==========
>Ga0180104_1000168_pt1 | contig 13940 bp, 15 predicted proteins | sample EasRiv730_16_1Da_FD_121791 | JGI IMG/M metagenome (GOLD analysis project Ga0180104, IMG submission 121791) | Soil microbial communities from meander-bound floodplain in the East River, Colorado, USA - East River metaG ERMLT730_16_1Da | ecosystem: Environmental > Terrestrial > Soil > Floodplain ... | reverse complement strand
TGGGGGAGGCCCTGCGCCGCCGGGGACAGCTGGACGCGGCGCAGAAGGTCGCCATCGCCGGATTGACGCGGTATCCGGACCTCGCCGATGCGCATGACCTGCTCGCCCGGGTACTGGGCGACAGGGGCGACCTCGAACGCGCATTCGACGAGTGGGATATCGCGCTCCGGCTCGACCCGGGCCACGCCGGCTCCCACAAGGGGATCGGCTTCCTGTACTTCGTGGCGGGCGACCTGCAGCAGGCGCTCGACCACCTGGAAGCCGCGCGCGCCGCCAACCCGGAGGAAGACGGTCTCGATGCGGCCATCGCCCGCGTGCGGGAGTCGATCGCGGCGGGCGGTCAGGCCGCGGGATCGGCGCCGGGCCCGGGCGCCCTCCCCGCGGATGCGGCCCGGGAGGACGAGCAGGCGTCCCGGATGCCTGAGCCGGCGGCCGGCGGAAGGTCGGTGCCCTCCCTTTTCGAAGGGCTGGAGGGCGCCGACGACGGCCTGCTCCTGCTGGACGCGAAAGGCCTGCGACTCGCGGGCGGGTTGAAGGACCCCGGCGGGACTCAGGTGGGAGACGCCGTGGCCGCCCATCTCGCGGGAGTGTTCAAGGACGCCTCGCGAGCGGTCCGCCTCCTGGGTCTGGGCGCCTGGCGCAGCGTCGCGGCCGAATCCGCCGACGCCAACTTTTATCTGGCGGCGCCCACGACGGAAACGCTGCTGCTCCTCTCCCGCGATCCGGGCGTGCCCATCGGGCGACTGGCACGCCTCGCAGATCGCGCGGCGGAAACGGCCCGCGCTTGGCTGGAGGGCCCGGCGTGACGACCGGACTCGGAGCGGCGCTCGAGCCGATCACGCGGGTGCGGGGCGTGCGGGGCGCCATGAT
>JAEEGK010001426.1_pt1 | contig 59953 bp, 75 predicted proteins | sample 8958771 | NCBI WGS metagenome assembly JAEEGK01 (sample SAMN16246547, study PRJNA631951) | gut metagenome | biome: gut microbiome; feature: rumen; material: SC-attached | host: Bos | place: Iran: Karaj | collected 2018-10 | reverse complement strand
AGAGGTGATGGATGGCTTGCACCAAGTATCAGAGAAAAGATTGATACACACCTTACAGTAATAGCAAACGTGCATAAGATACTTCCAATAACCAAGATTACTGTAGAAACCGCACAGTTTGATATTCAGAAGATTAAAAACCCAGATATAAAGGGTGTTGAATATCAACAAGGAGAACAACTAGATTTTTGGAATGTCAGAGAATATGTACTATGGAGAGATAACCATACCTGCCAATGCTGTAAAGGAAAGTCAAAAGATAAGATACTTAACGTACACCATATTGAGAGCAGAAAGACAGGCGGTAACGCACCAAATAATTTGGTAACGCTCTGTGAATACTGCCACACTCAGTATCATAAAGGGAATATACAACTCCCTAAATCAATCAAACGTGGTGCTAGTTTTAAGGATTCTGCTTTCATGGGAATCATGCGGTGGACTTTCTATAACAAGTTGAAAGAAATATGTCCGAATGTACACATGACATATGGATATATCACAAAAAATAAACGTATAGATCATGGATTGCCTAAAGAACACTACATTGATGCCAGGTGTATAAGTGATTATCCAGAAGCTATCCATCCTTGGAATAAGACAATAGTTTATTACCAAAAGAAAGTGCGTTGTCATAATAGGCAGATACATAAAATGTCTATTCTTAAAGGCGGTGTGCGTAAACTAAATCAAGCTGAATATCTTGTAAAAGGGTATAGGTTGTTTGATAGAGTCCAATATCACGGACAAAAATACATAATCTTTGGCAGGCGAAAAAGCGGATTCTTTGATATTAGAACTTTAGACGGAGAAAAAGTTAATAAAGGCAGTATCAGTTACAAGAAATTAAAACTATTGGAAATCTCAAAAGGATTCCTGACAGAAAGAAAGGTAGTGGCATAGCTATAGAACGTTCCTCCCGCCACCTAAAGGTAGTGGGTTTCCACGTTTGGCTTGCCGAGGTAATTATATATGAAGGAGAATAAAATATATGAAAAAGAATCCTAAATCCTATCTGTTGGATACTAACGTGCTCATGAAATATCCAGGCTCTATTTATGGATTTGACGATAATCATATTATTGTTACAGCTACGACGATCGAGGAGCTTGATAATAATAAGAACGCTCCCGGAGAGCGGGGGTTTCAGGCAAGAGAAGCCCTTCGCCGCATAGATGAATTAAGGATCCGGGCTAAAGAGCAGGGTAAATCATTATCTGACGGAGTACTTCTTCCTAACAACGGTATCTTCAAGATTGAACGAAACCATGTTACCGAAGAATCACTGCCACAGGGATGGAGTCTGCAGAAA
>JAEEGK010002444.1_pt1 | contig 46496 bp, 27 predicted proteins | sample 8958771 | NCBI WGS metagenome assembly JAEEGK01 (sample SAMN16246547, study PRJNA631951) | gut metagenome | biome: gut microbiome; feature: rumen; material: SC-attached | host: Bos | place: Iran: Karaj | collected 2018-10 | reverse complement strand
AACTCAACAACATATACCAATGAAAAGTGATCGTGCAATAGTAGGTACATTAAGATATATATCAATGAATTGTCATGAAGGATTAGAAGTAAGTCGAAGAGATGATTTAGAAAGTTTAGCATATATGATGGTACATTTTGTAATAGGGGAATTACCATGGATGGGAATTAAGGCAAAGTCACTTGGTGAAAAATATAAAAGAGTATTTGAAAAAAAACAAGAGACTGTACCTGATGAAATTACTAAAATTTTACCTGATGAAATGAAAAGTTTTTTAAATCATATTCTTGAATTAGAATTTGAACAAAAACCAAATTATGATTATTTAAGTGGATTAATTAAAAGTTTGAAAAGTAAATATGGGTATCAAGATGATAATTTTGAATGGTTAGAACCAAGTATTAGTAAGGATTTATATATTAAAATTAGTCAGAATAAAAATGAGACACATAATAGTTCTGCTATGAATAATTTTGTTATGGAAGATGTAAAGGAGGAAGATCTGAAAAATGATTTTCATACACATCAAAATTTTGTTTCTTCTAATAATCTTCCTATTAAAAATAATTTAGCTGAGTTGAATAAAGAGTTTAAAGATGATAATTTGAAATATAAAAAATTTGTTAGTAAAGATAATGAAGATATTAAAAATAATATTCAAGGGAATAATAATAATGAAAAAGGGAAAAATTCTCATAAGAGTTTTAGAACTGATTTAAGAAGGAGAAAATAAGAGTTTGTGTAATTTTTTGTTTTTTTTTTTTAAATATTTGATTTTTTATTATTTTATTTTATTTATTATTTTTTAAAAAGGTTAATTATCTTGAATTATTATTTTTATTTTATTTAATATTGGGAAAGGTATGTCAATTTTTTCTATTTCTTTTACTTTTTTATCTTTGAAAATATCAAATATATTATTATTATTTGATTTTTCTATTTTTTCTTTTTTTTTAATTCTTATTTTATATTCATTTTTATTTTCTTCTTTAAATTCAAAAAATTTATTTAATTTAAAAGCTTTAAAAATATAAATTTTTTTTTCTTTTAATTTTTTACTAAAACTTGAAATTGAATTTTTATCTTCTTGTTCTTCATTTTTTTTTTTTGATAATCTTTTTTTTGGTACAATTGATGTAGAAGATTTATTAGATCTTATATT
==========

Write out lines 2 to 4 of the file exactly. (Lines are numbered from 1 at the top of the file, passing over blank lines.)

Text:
TGGGGGAGGCCCTGCGCCGCCGGGGACAGCTGGACGCGGCGCAGAAGGTCGCCATCGCCGGATTGACGCGGTATCCGGACCTCGCCGATGCGCATGACCTGCTCGCCCGGGTACTGGGCGACAGGGGCGACCTCGAACGCGCATTCGACGAGTGGGATATCGCGCTCCGGCTCGACCCGGGCCACGCCGGCTCCCACAAGGGGATCGGCTTCCTGTACTTCGTGGCGGGCGACCTGCAGCAGGCGCTCGACCACCTGGAAGCCGCGCGCGCCGCCAACCCGGAGGAAGACGGTCTCGATGCGGCCATCGCCCGCGTGCGGGAGTCGATCGCGGCGGGCGGTCAGGCCGCGGGATCGGCGCCGGGCCCGGGCGCCCTCCCCGCGGATGCGGCCCGGGAGGACGAGCAGGCGTCCCGGATGCCTGAGCCGGCGGCCGGCGGAAGGTCGGTGCCCTCCCTTTTCGAAGGGCTGGAGGGCGCCGACGACGGCCTGCTCCTGCTGGACGCGAAAGGCCTGCGACTCGCGGGCGGGTTGAAGGACCCCGGCGGGACTCAGGTGGGAGACGCCGTGGCCGCCCATCTCGCGGGAGTGTTCAAGGACGCCTCGCGAGCGGTCCGCCTCCTGGGTCTGGGCGCCTGGCGCAGCGTCGCGGCCGAATCCGCCGACGCCAACTTTTATCTGGCGGCGCCCACGACGGAAACGCTGCTGCTCCTCTCCCGCGATCCGGGCGTGCCCATCGGGCGACTGGCACGCCTCGCAGATCGCGCGGCGGAAACGGCCCGCGCTTGGCTGGAGGGCCCGGCGTGACGACCGGACTCGGAGCGGCGCTCGAGCCGATCACGCGGGTGCGGGGCGTGCGGGGCGCCATGAT
>JAEEGK010001426.1_pt1 | contig 59953 bp, 75 predicted proteins | sample 8958771 | NCBI WGS metagenome assembly JAEEGK01 (sample SAMN16246547, study PRJNA631951) | gut metagenome | biome: gut microbiome; feature: rumen; material: SC-attached | host: Bos | place: Iran: Karaj | collected 2018-10 | reverse complement strand
AGAGGTGATGGATGGCTTGCACCAAGTATCAGAGAAAAGATTGATACACACCTTACAGTAATAGCAAACGTGCATAAGATACTTCCAATAACCAAGATTACTGTAGAAACCGCACAGTTTGATATTCAGAAGATTAAAAACCCAGATATAAAGGGTGTTGAATATCAACAAGGAGAACAACTAGATTTTTGGAATGTCAGAGAATATGTACTATGGAGAGATAACCATACCTGCCAATGCTGTAAAGGAAAGTCAAAAGATAAGATACTTAACGTACACCATATTGAGAGCAGAAAGACAGGCGGTAACGCACCAAATAATTTGGTAACGCTCTGTGAATACTGCCACACTCAGTATCATAAAGGGAATATACAACTCCCTAAATCAATCAAACGTGGTGCTAGTTTTAAGGATTCTGCTTTCATGGGAATCATGCGGTGGACTTTCTATAACAAGTTGAAAGAAATATGTCCGAATGTACACATGACATATGGATATATCACAAAAAATAAACGTATAGATCATGGATTGCCTAAAGAACACTACATTGATGCCAGGTGTATAAGTGATTATCCAGAAGCTATCCATCCTTGGAATAAGACAATAGTTTATTACCAAAAGAAAGTGCGTTGTCATAATAGGCAGATACATAAAATGTCTATTCTTAAAGGCGGTGTGCGTAAACTAAATCAAGCTGAATATCTTGTAAAAGGGTATAGGTTGTTTGATAGAGTCCAATATCACGGACAAAAATACATAATCTTTGGCAGGCGAAAAAGCGGATTCTTTGATATTAGAACTTTAGACGGAGAAAAAGTTAATAAAGGCAGTATCAGTTACAAGAAATTAAAACTATTGGAAATCTCAAAAGGATTCCTGACAGAAAGAAAGGTAGTGGCATAGCTATAGAACGTTCCTCCCGCCACCTAAAGGTAGTGGGTTTCCACGTTTGGCTTGCCGAGGTAATTATATATGAAGGAGAATAAAATATATGAAAAAGAATCCTAAATCCTATCTGTTGGATACTAACGTGCTCATGAAATATCCAGGCTCTATTTATGGATTTGACGATAATCATATTATTGTTACAGCTACGACGATCGAGGAGCTTGATAATAATAAGAACGCTCCCGGAGAGCGGGGGTTTCAGGCAAGAGAAGCCCTTCGCCGCATAGATGAATTAAGGATCCGGGCTAAAGAGCAGGGTAAATCATTATCTGACGGAGTACTTCTTCCTAACAACGGTATCTTCAAGATTGAACGAAACCATGTTACCGAAGAATCACTGCCACAGGGATGGAGTCTGCAGAAA